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Re: Defeat Exit Node Sniffing?

Chris Palmer(chris@xxxxxxxxxxxxxxxx)@Sun, Mar 02, 2008 at 01:15:57PM -0800:
> defcon writes:
> > I have been using tor for a while now, and I absolutely love it, although
> > the only thing keeping me from using it, is the insecurities of the exit
> > nodes.  I know to truly stay anonymous you should stay away from personal
> > accounts "but" how can I connect through tor to gmail or other ssl enabled
> > services without risking my password being sniffed or my dns request being
> > hijacked.  Any advice would be greatly appreciated!
> The answer is to use SSL. I'm not sure but I think you meant to say "... or
> other *non*-ssl enabled serviecs...".
> In the particular case of Gmail: Gmail normally uses HTTPS for the login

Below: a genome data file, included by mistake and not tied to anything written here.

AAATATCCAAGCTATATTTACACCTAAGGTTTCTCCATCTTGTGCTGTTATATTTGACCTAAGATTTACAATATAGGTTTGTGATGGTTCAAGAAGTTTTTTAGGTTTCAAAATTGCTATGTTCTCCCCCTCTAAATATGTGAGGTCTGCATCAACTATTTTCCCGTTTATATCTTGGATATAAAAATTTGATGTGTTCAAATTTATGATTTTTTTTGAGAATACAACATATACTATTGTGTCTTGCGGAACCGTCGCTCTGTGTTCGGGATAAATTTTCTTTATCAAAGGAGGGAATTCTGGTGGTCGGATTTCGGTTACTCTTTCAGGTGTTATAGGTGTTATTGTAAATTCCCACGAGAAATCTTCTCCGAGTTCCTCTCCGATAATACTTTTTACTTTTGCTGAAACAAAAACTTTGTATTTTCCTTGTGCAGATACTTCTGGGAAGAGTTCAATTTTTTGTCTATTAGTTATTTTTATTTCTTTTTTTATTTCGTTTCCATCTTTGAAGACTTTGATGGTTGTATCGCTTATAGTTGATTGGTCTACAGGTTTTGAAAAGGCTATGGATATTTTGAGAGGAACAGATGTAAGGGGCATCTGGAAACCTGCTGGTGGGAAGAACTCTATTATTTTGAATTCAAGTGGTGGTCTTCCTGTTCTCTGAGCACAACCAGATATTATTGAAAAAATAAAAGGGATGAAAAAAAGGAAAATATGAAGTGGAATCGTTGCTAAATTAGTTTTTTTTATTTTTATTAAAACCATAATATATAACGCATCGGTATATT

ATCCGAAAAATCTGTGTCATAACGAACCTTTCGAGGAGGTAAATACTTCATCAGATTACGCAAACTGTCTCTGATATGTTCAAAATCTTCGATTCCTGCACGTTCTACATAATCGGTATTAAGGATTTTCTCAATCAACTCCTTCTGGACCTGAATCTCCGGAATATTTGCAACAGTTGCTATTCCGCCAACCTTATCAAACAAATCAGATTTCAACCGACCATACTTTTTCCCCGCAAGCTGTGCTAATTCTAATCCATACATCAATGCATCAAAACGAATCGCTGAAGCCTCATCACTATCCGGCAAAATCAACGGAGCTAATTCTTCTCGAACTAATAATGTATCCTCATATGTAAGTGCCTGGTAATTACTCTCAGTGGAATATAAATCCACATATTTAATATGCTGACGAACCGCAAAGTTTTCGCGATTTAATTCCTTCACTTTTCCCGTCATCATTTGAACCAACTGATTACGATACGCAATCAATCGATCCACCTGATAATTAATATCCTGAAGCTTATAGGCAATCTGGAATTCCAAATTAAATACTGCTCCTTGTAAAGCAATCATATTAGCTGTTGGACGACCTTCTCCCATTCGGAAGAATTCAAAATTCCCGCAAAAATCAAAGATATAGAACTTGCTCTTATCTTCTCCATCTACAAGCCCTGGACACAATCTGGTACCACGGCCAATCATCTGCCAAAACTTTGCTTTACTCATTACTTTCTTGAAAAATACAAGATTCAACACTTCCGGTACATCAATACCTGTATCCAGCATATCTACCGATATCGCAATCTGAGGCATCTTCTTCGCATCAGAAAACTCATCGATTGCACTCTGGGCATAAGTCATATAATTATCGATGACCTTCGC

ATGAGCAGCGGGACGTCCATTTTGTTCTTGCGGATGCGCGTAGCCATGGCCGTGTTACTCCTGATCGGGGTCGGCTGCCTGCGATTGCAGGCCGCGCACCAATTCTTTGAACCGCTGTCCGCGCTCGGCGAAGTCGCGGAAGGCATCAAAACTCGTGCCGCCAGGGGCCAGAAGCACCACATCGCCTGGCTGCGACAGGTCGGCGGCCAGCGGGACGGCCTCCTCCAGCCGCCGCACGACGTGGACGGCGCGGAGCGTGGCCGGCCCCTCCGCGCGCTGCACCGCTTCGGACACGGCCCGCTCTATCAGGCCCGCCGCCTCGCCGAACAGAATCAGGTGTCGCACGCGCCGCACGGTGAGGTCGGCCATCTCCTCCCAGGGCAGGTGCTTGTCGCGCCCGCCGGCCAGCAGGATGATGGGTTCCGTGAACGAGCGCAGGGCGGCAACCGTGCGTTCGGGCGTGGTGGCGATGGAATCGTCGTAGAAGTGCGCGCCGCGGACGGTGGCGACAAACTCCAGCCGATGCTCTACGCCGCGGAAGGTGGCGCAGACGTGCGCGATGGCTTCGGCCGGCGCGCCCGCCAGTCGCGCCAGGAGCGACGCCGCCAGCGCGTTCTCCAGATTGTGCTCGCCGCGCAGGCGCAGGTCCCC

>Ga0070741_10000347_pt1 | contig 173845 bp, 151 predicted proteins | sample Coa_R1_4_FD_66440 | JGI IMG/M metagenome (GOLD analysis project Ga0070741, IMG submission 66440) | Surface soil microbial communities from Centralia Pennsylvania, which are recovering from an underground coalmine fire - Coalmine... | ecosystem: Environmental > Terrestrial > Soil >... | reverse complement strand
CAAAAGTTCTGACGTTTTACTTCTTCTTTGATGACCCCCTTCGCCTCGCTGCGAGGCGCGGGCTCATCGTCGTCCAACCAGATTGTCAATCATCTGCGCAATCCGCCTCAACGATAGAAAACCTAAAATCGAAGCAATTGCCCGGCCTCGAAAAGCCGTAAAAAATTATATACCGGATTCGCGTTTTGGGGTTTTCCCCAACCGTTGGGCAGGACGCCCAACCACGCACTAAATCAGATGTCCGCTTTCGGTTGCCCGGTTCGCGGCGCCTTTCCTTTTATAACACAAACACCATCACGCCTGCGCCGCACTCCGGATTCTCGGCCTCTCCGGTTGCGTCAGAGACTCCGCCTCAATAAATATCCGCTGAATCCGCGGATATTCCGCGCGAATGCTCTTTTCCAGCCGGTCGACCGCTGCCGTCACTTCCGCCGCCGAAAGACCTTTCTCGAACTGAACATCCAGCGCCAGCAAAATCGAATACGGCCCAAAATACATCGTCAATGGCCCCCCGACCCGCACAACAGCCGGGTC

> phase but not thereafter. That is of course totally silly, because while the
> attacker won't see your password they will still see your Gmail session
> cookies. That's all they need to hijack your Gmail session -- they don't
> need your password. BUT! the good news is that if you go to Gmail via
> https://mail.google.com/, Gmail will use HTTPS for the entire session, not
> just the login phase, and then you are as safe as anyone ever can be from
> network eavesdroppers (including traffic-sniffing Tor operators).

"Better Gmail 2" [1] claims to force SSL on all gmail connections.  I
haven't tested it to verify that it is correct.

Sorry, no general-case solution, just some help for the Gmail users :)

[1] http://lifehacker.com/software/exclusive-lifehacker-download/better-gmail-2-firefox-extension-for-new-gmail-320618.php

Bill Weiss
A system composed of 100,000 lines of C++ is not be sneezed at, but we
don't have that much trouble developing 100,000 lines of COBOL today. The
real test of OOP will come when systems of 1 to 10 million lines of code
are developed.
    -- Ed Yourdon